COVID-19 and Me (Not Sick)
I’m not sick, as far as I know. But it’s not like I can go somewhere and get tested easily!
I can rant and rant and do it more and more about how our government disses public health, and about the schtunk with the title in the Big White House, but it gets me nowhere. I can, however, act, and I have.
On Monday I saw an article on the Internet – it’s gone missing – which quoted Nancy Messonnier, M.D., telling older people and people with serious health conditions they should stay home. Dr. Messonnier? She’s the Director of the National Center for Immunization and Respiratory Diseases. Someone I think I should listen to! (Not so much, everyone. Dr. Messonnier has a lawyer brother named Rod Rosenstein, which was enough for Rush Limbaugh to totally discount Dr. Messonnier’s advice. The stupid reeks, and maybe a rant or two takes the edge off.)
So, older people? 60+ – per everything I read – and I happen to be 62. But, I’m a healthy 62. Remember, I walked 16 San Francisco miles in about five hours less than a month ago. And I’m a “never gonna get older” Boomer, right? Protestations aside I am as old as I am. And my government says Stay Home.
In fact, only a part of my government says Stay Home. Earlier in the week I heard a local official on the radio advising everyone to go about their business unless they’re sick. Which? For me, public health rocks, and if public health officials in Washington tell me I need to stay home, their view wins out.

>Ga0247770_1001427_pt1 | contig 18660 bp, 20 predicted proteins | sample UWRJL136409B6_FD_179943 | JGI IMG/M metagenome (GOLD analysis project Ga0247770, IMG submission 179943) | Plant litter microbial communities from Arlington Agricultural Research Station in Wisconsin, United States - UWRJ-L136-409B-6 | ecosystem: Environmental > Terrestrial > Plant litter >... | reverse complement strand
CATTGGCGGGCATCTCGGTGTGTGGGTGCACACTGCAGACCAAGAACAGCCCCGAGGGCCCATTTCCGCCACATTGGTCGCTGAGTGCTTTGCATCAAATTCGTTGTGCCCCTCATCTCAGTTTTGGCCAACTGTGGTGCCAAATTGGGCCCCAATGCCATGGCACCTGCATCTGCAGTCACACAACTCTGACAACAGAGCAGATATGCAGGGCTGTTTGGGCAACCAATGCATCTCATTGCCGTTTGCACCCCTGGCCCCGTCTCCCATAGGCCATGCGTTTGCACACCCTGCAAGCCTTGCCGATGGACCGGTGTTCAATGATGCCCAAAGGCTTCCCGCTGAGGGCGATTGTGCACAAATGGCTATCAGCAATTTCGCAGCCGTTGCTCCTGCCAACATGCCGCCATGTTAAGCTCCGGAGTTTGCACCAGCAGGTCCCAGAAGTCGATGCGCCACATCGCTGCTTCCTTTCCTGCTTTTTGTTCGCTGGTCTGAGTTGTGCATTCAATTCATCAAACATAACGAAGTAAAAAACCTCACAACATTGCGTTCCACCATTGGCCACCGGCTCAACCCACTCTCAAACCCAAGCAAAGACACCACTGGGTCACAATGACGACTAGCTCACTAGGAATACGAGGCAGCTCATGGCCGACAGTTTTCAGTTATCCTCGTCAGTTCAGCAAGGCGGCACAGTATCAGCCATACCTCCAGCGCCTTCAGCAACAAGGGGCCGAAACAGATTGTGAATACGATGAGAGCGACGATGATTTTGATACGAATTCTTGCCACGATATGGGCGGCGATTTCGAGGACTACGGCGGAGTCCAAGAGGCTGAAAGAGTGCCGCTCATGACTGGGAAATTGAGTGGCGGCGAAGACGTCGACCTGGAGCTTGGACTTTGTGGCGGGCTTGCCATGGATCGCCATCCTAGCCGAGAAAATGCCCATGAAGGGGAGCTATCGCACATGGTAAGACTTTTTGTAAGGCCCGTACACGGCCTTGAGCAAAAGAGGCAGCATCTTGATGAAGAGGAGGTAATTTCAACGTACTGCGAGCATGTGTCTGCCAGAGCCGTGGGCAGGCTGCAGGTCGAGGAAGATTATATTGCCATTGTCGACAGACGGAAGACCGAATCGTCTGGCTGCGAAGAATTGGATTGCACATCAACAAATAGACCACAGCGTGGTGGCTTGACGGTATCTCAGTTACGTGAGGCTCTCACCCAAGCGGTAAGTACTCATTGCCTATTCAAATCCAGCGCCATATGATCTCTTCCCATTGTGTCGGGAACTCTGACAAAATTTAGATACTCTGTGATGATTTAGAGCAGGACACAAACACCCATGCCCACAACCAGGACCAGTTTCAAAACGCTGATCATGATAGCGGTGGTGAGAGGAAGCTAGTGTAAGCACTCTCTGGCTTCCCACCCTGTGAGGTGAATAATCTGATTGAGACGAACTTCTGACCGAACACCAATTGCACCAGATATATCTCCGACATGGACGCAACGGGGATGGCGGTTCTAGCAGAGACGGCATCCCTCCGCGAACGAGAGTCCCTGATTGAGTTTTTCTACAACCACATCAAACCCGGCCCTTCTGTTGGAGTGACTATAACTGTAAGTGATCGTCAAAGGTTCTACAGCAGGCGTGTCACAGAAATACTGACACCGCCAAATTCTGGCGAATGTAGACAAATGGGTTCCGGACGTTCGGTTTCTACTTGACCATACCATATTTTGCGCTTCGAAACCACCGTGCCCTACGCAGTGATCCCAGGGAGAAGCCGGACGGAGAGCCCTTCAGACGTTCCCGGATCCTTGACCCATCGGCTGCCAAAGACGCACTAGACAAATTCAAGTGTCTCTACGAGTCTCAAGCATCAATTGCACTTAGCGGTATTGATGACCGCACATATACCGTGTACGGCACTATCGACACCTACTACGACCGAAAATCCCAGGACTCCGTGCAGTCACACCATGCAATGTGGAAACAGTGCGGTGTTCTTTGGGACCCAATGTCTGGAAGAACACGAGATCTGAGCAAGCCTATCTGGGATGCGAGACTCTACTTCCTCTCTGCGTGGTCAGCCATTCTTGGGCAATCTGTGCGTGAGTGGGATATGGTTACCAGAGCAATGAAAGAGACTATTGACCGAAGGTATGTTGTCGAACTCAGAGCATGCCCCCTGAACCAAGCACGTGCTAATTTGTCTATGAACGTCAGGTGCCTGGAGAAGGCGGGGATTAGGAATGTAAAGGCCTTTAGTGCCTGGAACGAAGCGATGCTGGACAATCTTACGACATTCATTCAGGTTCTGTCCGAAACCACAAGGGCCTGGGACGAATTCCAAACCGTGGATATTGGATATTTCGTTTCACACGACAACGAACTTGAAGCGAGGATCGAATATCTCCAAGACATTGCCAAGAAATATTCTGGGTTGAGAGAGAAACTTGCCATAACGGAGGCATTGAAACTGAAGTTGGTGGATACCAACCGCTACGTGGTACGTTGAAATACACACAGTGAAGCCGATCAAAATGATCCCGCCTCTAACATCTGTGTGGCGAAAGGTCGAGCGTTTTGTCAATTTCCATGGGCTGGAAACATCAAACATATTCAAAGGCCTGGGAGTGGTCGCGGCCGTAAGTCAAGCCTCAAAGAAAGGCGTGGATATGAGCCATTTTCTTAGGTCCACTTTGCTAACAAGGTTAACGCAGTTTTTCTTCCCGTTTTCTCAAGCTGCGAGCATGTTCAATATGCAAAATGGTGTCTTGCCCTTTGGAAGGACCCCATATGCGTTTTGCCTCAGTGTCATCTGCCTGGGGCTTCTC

I have had an ongoing dialogue with a friend, in his early 70s, whose views on the outbreak have been more relaxed than mine. He suggested, the other day, that I might be choosing the DC view because it’s the view I prefer. Without doubt, we all elevate those people with whom we agree, as well as what we agree with. That said, those people who work in public health know what we need to do, collectively, to minimize the bad outcomes here. They don’t focus on the economy or spend their time trashing science and those who count on science to protect them. (Getting less edgy by the paragraph!)
In the end – and I made my decision on Monday, but I’ve been too busy to write this post – I’m isolating myself because I can. My lay understanding of a viral outbreak tells me less contact reduces the likelihood that I will get COVID-19 or transmit it if I do get it. To reduce human contact, for me, means staying away from the office, co-workers, clients, court personnel, etc.
So, I’m moving myself and my tech needs to an unused part of my house. But for a few short trials coming up, I expect to handle all court appearances by telephone. I will meet with people in person but will push for phone meetings. (Yes, stuff gets lost in translation, but I’ve dealt with people for decades who I rarely see personally. It works!) And I expect to be reducing my restaurant and bar bills! I won’t be solitary, completely, but if I can reduce my human contact by 80-90%, I like the odds.
I’m blessed, because our staff rises to the occasion. When I call in, I get “how can I help,” and it’s that attitude – with the help that follows – which gives me this option. In addition, while I’m sure my partner thinks I might be overreacting just a bit, she cares enough to have given each of us our own bottle of handmade hand sanitizer (after she had no success on the Internet, trying to buy some.) And she will surely be stepping up, as I make myself less present.
Of course, I might be overreacting. I don’t think so, but I will be delighted if I find, in the coming weeks that COVID-19 only sickened and killed small numbers of people.
One more thing! If this crisis doesn’t tell us everything we need to know about the impact of trashing “it takes a village” thinking, nothing will. Anti-communitarianism didn’t give us COVID-19, but it has surely made protecting us from it much, much harder.